• Rocket-launcher-wielding Flood Combat Forms from Halo: Combat Evolved were the bane of gamers everywhere. At its conception, weapons like the rocket launcher were designed so that ammo was sparse to balance the sheer power of the weapon, but the AI enemies have nothing to fear from limits that don't apply to them. This alone would be bad enough, if it weren't for the fact these rocket-carrying enemies are crazy enough to use rockets at point-blank range. Halo 2 is even worse, since the rocket can now home onto vehicles - including your own.
      • Halo 2 also has Combat Forms using human sniper rifles. They're just as broken as the Jackal snipers— maybe more-so. The differences: a) they appear in darkened levels so you can't see them until they've fired at you, and b) the hypothetically best weapons to engage them with (sniper weapons) are the same weapons that are notoriously ineffective against Flood.
      • Shotgun Combat Forms spell instant death as well.
      • Really, almost any form of Flood is a demonic spider on Legendary. Flood combat forms in the second and third games jump on you from random corners of the room, make short work of your allies, have enhanced AI thanks to the Gravemind, and their melee attacks can be instant death. Even the lowly Infection Forms can occasionally be this, since they kill you instantly if they even touch you while your shields are down in the second and third games.
    • Halo 2's version of the jetpack-equipped Ranger Elites are quite cheap and deadly in pairs or more, which most often occur on Legendary.
    • On Legendary, the Drones' rapid plasma pistols and swarm tactics will mow you down in seconds; they come in especially big swarms in Halo 3 and Halo 3: ODST (the latter of which also has shielded Drones). If you happen to be in a vehicle, especially a Chopper, you can't disembark if a Drone gets on board, allowing it to single-handedly beat you to death. This is coupled with the rest of the swarm simultaneously shooting at you from the air. A particularly egregious That One Level is the "Off The Rock, Through The Bush, Nothing But Jackal (read: trouble)" chapter/sublevel of Halo 2's "Delta Halo", where you face both several waves of Drones and a dozen well-camouflaged Jackal Snipers, with few hiding places (especially with their propensity to flank you).
    • Stealth-capable Elites; in Halo: Combat Evolved, although they lack shields, they are nearly impossible to see if they are carrying a ranged weapon (as opposed to a sword, which gives them away), and are quite fast. Even though the energy sword-equipped ones are easy to spot, their weapons are still a one-hit-KO, and they close extremely quickly. In Halo 2, although they can be seen easier, they now have shields, are still fast and evasive, and still can't be tracked with homing weapons such as the plasma pistol. 2's Spec-Ops Elites, although rare, can also voluntarily use stealth camo to hide in corners and ambush the player.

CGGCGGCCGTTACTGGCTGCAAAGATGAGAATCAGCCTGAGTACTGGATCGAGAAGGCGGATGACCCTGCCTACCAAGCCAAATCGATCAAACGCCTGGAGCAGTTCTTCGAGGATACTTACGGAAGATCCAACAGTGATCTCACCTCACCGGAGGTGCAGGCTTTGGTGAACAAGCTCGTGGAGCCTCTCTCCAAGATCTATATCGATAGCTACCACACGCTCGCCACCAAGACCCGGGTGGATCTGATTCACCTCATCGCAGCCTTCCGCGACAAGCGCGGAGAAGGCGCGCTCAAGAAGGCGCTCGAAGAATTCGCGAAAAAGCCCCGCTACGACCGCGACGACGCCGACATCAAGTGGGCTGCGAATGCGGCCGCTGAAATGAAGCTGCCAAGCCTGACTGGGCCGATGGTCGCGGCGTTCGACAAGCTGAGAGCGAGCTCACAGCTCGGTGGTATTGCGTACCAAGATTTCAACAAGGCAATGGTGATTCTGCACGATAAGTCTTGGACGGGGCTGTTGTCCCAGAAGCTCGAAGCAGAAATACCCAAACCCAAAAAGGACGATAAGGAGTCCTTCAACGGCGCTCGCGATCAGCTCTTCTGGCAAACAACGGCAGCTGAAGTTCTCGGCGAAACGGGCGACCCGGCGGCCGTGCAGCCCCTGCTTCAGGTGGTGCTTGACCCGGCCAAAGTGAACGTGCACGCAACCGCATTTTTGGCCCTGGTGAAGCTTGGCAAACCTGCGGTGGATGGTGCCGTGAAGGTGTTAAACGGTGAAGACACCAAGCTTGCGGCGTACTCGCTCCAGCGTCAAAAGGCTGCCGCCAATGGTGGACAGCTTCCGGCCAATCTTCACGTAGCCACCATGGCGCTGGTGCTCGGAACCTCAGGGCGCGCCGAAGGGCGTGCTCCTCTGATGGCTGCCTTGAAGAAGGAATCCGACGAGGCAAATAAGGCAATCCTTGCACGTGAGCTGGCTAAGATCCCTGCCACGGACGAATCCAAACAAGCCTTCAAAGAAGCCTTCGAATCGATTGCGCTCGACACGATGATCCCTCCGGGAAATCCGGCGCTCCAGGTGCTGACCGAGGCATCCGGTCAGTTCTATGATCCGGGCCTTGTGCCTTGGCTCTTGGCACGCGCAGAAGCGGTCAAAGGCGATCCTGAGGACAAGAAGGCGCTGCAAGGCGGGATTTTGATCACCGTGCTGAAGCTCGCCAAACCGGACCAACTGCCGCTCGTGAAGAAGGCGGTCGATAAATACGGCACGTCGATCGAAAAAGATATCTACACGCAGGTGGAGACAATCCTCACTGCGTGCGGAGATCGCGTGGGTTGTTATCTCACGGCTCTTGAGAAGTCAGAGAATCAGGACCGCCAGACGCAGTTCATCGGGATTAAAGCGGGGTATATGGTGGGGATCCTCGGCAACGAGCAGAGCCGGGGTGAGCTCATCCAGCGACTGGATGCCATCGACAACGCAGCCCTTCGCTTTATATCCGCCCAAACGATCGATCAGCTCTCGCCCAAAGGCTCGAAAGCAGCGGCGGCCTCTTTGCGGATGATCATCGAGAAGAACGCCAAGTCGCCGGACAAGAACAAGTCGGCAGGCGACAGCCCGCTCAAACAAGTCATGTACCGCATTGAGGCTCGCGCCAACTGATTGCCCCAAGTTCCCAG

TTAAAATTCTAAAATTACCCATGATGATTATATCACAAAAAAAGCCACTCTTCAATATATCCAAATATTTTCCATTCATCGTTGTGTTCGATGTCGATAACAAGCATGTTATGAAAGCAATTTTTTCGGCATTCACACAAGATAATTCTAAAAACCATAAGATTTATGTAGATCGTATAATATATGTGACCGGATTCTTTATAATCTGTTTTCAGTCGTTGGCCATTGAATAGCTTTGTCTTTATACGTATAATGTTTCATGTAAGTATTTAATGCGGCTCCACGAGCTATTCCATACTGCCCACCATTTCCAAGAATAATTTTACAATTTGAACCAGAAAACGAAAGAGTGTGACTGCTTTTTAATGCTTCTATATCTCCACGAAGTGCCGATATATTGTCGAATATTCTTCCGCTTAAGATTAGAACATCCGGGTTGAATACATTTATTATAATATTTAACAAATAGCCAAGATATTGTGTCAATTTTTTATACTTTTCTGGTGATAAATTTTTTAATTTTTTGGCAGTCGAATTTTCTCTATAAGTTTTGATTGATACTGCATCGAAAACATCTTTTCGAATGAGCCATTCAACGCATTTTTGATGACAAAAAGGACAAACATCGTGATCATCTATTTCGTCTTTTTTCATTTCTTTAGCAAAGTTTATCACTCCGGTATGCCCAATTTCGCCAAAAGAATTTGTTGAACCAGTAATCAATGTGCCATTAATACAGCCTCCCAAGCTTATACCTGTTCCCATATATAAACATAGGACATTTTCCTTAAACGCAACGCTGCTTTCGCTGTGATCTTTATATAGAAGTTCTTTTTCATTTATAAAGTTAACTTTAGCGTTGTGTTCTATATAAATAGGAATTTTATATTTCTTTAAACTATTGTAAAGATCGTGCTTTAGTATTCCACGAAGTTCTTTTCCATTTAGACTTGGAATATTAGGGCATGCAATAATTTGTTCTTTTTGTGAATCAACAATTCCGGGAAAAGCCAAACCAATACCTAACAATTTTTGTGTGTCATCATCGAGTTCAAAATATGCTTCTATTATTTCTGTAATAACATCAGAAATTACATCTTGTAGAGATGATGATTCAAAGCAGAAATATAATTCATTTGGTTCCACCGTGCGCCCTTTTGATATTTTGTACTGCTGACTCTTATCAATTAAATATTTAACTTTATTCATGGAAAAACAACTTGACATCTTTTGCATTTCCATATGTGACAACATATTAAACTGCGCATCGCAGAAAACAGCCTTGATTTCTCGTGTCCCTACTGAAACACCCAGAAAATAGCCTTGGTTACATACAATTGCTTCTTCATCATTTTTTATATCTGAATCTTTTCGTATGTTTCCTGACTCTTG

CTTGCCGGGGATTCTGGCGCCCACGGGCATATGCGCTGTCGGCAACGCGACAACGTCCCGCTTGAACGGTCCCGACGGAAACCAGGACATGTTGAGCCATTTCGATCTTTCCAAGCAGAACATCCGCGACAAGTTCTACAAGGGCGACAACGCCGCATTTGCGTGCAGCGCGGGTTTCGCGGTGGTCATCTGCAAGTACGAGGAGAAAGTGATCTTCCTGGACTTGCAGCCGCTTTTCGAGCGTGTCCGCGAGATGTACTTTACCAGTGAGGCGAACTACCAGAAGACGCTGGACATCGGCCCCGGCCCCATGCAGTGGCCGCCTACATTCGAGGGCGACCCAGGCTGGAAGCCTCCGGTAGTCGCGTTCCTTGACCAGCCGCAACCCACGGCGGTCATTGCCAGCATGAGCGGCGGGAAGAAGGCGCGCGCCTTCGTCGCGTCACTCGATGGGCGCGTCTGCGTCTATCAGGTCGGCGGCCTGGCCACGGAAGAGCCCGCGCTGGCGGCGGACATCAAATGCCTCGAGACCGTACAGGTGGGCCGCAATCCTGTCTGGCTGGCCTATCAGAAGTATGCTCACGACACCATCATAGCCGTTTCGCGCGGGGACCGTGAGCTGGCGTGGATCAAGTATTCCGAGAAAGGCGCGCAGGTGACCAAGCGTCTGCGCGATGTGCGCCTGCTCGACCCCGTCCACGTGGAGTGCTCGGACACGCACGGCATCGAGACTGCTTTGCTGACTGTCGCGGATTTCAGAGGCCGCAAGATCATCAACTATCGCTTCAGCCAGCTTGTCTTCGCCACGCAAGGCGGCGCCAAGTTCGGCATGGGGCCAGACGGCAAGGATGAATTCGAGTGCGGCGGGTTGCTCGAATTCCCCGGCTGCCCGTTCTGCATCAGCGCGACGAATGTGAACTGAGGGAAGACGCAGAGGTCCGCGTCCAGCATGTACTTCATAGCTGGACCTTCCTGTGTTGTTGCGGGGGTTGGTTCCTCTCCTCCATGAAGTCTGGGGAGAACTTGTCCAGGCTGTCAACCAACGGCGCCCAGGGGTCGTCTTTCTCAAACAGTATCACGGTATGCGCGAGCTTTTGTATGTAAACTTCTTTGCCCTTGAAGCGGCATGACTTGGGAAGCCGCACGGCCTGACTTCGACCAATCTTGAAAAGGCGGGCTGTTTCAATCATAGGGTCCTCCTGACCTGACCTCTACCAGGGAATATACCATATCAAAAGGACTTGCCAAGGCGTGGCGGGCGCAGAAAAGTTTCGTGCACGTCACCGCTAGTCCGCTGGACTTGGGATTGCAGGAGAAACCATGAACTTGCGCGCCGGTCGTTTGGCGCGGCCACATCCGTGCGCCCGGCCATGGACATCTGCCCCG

• Halo: Reach upped the ante with the SpecOps Elites; although they can be be killed with one round from a Sniper Rifle on Heroic difficulty or below, they have a tendency to dance around—and don't even think about putting on Grenade Spam— er, the Catch Skull (or any other Gold skull, for that matter) or you'll never get a hit in edgewise from all the dodging you'll be doing.
      • From Halo 4 onward, all Stealth Elites are now also Zealots. To make things worse, their active camouflage is now so good that even the ones with the one-hit-kill swords are nearly impossible to spot before they're right on top of you.
    • Halo 3 has Brute Stalkers, their equivalent of stealth Elites. They're a lot easier to spot in Halo 3: ODST though, thanks to VISR mode.
    • Normal Grunts are Goddamned Bats at worst, but don't underestimate their more elite brethren:
      • Ultra Grunts, the Elite Mooks of the Grunt ranks, are a definite threat, particularly on Legendary. They most frequently wield needlers and sometimes Fuel Rod Guns, and throw grenades far more often than the other types, at long distances with lethal accuracy. It's also common (again on Legendary) for Ultras to kill you by Cherry Tapping en masse, like on Halo 2's "Gravemind" and several Halo 3 levels. Halo: Reach makes them even more of a pain by requiring two headshots to kill them.
      • Games from Halo 3 onward also have Suicide Grunts, who'll blow you up with them if they get too close.
      • With the Thunderstorm Skull used, all Grunts are Ultra Grunts. This can make them very dangerous. With other skulls enabled, Suicide Grunts are more common. With both these skulls activated, it is not uncommon to be swarmed with three or more Suicide Ultras while being pelted with an endless hail of grenades by the other Grunts.
      • There's also Fuel Rod Grunts from Reach onward, who can be hard to distinguish from their lesser Grunt brethren, which means they can easily sneak up on you and spam one-hit-kill explosive shots at you on Heroic and above; say goodbye to your killstreak.
      • Don't be fooled by their goofy drivers; Grunt-driven Ghosts, introduced in Halo 3, are nearly as deadly as those piloted by Elites and Brutes.
      • Halo 5: Guardians Firefight mode has Grunt Bodyguards, who come equipped with rechargeable energy shields.
    • Banshees are the bane of vehicle combat in Halo 2's Legendary campaign. They sneak in behind you and blast your tank into molten slag, and you don't know they're attacking until it's too late, and they can take 2 or 3 tank shells before falling.